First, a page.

My First Visit To The Tonto Natural Bridge



A few weeks ago my daughter wanted to go to the Tonto Natural Bridge for the day. I have lived in Christopher Creek for 15 years and have never seen it. I am so glad I went.

This is the most awesome scenery you could imagine. Tucked away in a tiny valley surrounded by a forest of pine trees, the Tonto Natural Bridge has been thousands of years in the making. They say it is believed to be the largest natural travertine bridge in the world.


The high cliffs surrounding the Tonto Natural Bridge have a natural waterfall coming off of them.

Can you believe it? And it sits right here in Arizona between Payson and Pine. The bridge is 183 feet high over a 400-foot long tunnel that measures 150 feet at its widest point.

Now would be the perfect time for you to come up and enjoy the nice weather and take a wonderful hike. They have picnic areas where you could bring your lunch, along with charcoal grills where you can cook.

I must tell you, that all the trails are steep and strenuous. We took the Gowan Trail, which is about 2,200 feet long, leading to an observation deck in the creek bottom. No pets are allowed on this trail. You should allow yourself at least an hour for this trail.

When we got to the bottom, I was in awe of the beauty. The high cliffs had a natural waterfall coming off of them and the caves at the bottom were gorgeous. As we walked inside the cave, the rocks were smooth and there were several pools of water within the cave. As we sat looking around in amazement, I tried to take a picture and my camera would not work.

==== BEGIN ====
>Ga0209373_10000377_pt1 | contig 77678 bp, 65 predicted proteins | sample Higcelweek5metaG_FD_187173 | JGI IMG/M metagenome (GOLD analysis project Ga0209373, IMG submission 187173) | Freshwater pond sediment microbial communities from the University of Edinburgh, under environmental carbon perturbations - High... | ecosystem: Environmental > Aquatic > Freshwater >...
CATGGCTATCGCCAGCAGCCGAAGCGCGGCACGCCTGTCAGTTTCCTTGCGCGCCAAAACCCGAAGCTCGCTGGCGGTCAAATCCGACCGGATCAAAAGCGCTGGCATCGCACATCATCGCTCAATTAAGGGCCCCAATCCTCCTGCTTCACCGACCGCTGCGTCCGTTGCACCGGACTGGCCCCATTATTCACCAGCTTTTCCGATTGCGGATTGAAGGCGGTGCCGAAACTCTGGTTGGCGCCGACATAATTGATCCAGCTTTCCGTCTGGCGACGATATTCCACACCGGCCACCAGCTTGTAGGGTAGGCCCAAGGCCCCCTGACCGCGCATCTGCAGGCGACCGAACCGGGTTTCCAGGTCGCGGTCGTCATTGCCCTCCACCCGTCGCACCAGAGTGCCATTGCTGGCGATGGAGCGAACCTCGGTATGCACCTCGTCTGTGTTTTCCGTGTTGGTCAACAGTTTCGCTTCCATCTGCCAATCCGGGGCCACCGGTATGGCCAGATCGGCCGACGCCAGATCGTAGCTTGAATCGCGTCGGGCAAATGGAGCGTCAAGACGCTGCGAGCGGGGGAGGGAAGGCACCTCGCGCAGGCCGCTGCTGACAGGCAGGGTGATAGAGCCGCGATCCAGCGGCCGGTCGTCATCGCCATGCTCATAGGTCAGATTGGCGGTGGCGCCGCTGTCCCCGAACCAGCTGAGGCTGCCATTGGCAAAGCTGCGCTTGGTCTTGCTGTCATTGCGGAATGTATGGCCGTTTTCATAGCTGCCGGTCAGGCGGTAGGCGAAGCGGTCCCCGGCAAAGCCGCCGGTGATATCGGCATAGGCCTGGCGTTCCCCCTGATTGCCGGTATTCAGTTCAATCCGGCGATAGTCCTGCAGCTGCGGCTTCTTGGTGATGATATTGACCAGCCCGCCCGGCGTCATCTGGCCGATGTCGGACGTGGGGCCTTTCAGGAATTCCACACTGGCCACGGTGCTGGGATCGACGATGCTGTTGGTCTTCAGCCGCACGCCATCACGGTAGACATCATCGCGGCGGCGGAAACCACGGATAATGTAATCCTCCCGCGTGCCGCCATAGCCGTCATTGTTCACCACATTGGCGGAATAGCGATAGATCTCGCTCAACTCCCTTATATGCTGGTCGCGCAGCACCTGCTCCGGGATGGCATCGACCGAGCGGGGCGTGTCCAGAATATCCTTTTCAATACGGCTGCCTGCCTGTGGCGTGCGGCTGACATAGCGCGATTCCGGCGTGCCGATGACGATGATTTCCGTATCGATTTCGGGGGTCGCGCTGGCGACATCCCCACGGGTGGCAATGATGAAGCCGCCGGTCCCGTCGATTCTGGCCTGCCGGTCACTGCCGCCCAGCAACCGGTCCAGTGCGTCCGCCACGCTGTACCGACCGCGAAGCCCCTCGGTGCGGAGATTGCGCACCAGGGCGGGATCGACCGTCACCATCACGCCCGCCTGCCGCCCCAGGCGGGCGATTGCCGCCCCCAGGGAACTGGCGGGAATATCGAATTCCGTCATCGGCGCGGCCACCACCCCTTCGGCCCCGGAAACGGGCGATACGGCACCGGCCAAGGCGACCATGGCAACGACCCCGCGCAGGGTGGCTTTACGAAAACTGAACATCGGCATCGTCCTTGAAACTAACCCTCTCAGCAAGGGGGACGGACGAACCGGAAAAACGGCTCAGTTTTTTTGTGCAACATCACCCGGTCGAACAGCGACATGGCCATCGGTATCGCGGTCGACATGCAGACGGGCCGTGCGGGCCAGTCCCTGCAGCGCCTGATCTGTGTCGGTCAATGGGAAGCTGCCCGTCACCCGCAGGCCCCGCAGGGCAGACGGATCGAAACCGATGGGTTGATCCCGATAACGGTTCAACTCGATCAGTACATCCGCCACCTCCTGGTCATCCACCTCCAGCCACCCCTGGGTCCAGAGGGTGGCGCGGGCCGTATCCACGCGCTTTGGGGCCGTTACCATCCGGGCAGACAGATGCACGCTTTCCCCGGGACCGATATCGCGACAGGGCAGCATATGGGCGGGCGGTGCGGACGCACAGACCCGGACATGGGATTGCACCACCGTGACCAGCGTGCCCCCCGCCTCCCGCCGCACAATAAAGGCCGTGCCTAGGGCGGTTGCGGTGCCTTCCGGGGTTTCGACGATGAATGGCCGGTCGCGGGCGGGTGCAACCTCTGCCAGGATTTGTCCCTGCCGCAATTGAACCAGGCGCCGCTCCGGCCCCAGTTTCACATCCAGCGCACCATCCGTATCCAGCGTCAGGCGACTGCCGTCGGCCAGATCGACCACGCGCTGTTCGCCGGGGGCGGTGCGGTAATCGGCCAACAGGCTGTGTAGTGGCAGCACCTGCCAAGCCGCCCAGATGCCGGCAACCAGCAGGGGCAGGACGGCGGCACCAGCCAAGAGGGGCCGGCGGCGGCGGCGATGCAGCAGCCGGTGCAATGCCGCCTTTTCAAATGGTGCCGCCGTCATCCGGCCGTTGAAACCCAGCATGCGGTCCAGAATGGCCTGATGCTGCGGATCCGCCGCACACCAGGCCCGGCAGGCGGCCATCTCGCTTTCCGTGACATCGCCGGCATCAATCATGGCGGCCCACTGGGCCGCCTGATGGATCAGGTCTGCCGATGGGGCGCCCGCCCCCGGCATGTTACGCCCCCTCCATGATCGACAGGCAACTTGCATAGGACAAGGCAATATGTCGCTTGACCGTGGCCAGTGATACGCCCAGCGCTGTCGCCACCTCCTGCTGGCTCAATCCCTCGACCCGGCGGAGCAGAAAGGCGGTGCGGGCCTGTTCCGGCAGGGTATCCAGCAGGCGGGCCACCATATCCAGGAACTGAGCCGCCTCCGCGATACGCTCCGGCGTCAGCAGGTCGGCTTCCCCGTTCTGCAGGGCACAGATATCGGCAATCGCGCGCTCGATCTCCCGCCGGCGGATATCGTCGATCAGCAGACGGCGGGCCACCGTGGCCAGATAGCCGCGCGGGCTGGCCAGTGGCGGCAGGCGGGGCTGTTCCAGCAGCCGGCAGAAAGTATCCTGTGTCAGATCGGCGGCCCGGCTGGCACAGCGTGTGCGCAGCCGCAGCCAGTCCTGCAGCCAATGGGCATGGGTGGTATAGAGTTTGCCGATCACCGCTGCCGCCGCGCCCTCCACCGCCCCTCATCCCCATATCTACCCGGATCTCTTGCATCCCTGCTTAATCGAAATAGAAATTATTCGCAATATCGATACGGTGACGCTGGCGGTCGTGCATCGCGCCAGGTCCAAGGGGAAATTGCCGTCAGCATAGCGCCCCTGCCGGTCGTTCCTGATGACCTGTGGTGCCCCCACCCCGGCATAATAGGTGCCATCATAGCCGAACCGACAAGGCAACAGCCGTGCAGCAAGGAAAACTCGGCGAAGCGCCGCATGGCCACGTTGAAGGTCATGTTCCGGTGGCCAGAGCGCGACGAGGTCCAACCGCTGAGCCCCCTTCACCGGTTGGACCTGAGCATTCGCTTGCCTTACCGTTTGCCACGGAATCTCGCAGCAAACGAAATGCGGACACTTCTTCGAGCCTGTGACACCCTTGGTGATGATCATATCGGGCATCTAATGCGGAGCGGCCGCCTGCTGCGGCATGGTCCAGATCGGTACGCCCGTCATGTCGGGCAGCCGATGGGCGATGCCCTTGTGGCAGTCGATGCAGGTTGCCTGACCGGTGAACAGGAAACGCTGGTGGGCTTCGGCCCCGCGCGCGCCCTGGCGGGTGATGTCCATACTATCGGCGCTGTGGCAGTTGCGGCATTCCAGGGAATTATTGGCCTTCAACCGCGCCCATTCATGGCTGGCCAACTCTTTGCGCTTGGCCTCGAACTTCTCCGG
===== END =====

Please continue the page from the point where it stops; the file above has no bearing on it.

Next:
A young man named Kevin Tyers and his friend, Stephanie Baum, from Tempe, sat down beside us and introduced themselves. He said he worked in technology and tried to get my camera to work. Unfortunately, it would not work, but Kevin was kind enough to e-mail me his pictures.

Thanks, Kevin and Stephanie.

He is a pretty good photographer, because this is a great picture. As you sit inside the cave an look up a couple hundred feet you see this opening in the cave that looks outside to the beautiful scenery. The park is open from 8 a.m. to 6 p.m., and from 9 a.m. to 5 p.m. in the winter. There is a small fee to get into the park, but it is worth it.

Sam Seay from the Christopher/Kohl's fire department called me to tell me that they are nearing the end of the fuel reduction grant time limit. They still have funds left for fuel reduction/removal. If you need trees removed, or trimmed away from your house, maybe they can offset some of the cost.

All you need is a firewise assessment completed on your property, fill out the required paperwork and maybe you can get some help in reducing the forest fuels from our communities.

Call Sam or Caren Seay at (928) 478-4403. They must use the funds by Dec. 31, or they pay them back to the state. They know it's nice right now, but we are still overgrown with forest fuels and it's better to get them cleaned up now than wait until we are again pressed for time and resources.

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